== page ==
I bought this book a few years ago for a creative writing class at CSUB; most of the non-fiction on my shelves seems to be there for similar reasons. I only skimmed Reading Like a Writer while taking the class, as I was far more interested in Austerlitz (the novel by W.G. Sebald that we were studying) and the writing workshops, since I was fortunate to be in a pretty good group. Since I’ve been doing much more reading as well as writing this year, I thought it might prove useful to read this guide from the beginning.
Prose’s nonfiction writing is workmanlike and instructive. Her love of literature is palpable and contagious. She draws from a diverse selection of stories and novels and provides quality excepts from those texts to illustrate the points she is making. Like Prose, I have little patience for someone who wants to create artistically without being “corrupted” by study of the greats. Good writers read. They read a lot and they read studiously. I don’t care for some of the writers she uses, (Henry Green just isn’t my cup of tea) but that’s an entirely subjective complaint, and she makes valid points with those examples nonetheless.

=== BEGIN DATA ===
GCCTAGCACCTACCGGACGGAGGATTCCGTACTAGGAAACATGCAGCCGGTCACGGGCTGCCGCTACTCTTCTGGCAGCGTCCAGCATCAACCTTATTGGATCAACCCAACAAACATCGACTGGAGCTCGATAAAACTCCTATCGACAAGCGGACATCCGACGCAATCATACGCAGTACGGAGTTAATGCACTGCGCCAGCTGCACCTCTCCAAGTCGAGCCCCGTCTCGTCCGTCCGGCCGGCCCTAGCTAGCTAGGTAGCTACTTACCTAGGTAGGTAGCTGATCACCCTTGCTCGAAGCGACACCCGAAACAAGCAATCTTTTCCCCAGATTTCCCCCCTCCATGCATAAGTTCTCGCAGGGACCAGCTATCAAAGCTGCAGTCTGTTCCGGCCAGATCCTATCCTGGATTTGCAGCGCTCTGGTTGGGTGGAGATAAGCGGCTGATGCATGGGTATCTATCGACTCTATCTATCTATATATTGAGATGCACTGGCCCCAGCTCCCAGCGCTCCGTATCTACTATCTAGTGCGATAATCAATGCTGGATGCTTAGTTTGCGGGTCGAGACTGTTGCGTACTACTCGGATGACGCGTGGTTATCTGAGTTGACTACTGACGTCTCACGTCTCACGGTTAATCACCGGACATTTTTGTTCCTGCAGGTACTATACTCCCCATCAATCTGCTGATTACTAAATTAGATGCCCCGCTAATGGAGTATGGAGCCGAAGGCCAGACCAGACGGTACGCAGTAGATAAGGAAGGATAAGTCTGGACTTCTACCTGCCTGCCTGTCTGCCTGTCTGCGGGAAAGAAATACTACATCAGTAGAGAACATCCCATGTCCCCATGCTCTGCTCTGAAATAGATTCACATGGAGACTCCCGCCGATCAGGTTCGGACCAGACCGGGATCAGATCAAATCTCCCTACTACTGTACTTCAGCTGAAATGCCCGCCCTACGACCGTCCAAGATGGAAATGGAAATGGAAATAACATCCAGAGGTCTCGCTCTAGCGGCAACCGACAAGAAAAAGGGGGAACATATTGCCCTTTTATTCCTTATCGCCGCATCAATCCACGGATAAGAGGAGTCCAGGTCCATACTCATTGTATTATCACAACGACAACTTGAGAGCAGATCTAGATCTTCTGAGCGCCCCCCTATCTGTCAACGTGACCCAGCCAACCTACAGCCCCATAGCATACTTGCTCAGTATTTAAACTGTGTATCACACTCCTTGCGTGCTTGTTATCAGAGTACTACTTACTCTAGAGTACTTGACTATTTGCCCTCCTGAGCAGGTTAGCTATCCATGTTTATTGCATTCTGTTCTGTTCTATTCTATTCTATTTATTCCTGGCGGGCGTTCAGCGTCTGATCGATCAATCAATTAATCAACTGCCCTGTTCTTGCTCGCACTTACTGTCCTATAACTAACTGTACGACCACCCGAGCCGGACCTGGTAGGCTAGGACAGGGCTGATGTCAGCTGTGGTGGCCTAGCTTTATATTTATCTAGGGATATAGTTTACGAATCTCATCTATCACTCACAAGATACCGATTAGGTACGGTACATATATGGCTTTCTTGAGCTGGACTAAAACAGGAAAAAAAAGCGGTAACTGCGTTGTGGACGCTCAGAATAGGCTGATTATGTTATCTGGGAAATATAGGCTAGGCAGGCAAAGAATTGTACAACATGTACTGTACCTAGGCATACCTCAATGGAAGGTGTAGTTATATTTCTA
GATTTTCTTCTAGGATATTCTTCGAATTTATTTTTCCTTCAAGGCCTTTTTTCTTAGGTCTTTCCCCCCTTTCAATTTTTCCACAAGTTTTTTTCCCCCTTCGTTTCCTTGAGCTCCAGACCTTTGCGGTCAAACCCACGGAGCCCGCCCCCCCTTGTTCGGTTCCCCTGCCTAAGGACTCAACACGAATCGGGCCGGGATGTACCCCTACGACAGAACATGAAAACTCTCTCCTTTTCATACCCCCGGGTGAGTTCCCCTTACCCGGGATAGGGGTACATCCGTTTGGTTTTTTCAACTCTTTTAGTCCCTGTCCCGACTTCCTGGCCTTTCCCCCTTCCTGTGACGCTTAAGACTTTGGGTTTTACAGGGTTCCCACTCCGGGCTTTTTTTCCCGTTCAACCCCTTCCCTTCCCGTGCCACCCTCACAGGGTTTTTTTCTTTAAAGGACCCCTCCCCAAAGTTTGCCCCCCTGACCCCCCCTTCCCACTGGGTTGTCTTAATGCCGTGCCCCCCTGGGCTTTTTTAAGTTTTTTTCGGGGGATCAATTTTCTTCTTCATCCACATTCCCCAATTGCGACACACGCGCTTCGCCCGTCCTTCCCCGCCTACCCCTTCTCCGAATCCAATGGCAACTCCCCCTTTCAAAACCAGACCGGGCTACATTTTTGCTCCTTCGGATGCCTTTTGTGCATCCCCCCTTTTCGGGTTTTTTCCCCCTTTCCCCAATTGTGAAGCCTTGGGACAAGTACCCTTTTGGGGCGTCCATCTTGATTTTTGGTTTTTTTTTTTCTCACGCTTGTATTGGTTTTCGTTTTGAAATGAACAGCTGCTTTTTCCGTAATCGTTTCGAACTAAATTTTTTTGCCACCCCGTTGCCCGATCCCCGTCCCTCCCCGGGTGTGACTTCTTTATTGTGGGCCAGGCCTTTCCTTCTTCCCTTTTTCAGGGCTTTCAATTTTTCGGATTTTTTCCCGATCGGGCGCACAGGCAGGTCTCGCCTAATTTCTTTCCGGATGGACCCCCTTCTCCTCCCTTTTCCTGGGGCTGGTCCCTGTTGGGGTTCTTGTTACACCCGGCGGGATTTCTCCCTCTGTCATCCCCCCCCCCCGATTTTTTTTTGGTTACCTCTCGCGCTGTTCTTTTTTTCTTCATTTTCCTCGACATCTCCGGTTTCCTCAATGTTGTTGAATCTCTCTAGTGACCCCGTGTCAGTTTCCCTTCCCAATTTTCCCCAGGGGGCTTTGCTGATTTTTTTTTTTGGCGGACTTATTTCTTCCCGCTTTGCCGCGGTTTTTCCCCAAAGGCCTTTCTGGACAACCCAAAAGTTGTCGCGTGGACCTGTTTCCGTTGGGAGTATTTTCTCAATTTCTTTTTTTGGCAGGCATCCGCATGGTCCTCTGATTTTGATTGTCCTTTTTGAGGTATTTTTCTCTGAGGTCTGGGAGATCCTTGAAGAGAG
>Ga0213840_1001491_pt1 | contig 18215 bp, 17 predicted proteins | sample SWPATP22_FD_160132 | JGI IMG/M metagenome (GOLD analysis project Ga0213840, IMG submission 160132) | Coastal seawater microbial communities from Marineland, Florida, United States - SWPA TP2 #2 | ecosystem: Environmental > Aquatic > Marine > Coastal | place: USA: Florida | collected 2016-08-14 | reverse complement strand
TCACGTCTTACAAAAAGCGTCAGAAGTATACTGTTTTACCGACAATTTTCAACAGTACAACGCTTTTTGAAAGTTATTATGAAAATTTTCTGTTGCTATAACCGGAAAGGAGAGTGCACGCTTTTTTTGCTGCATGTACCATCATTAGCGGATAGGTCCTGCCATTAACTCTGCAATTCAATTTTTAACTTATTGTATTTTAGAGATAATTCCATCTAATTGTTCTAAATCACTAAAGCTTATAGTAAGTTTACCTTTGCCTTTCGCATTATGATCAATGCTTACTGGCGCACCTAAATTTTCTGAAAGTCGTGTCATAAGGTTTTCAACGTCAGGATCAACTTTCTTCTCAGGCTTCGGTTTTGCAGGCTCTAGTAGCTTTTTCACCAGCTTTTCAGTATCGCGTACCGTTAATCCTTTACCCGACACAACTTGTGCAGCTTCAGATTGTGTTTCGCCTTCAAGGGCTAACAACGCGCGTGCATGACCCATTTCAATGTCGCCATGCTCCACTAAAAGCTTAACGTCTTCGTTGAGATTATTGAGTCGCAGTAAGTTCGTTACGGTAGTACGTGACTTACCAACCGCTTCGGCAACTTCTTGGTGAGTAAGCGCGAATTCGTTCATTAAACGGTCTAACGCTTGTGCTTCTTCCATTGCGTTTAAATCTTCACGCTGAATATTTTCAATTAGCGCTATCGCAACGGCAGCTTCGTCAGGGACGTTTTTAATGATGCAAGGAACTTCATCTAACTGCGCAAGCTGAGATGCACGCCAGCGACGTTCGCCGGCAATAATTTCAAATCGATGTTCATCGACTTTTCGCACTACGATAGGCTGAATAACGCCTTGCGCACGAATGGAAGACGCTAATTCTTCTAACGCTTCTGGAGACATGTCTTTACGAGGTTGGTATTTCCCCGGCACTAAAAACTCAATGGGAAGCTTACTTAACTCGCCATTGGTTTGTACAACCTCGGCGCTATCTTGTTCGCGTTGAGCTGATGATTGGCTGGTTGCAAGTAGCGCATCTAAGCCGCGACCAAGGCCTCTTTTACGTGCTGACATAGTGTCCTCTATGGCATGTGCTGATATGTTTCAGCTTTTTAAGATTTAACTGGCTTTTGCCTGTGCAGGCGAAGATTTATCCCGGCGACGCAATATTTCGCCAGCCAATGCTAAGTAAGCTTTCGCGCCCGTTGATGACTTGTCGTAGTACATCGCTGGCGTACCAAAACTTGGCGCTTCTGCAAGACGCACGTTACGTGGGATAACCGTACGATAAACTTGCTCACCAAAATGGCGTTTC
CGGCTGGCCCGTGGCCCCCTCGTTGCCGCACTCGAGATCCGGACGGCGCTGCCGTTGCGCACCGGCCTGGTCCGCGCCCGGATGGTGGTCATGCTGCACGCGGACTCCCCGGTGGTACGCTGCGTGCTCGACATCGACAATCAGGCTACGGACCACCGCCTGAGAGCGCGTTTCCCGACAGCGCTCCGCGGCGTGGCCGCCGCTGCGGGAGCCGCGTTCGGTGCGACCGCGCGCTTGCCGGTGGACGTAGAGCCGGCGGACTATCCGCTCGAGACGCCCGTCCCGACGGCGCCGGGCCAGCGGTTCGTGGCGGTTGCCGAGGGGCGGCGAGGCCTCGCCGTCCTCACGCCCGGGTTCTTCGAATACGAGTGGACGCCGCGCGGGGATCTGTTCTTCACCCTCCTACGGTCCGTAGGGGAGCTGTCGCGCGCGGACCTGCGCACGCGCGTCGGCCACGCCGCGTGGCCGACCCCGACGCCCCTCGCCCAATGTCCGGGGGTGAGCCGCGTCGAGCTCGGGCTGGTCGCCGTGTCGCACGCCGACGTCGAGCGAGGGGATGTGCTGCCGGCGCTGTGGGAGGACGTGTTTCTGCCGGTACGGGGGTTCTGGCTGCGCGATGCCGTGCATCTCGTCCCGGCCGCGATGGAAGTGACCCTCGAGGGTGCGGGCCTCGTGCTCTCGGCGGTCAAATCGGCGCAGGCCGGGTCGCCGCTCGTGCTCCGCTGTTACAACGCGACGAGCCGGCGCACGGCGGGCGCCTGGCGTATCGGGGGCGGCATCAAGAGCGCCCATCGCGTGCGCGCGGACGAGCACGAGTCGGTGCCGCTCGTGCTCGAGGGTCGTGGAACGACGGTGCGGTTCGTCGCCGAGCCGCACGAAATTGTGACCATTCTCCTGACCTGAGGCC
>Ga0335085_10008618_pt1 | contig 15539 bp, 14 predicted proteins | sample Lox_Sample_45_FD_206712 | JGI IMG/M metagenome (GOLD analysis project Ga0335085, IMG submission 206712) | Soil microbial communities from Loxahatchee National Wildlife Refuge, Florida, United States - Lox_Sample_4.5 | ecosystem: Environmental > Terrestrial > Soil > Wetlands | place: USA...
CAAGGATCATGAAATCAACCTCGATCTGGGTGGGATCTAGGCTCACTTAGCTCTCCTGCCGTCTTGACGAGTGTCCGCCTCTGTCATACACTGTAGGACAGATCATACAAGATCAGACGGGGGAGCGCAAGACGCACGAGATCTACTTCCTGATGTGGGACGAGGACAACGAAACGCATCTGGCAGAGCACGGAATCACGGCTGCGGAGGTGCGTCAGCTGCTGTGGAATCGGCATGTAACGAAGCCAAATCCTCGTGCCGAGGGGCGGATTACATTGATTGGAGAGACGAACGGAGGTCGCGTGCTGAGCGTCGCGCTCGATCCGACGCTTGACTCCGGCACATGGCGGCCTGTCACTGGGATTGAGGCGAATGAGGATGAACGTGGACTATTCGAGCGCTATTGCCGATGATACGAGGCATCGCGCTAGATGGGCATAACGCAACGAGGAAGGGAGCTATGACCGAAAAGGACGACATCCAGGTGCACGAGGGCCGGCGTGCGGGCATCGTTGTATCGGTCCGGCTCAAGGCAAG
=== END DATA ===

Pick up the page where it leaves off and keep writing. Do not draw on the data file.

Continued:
Some reviewers have complained about a certain staid, old-guard/New York tone, and while I understand where they are coming from, the book more than fulfills its function. I’m as bothered by the prissy safety of the New Yorker as much as anyone, but they manage to publish some powerful fiction and intelligent articles in spite of it. The quality of the work always comes first. Recommended, both for writers and non-writing lovers of literature.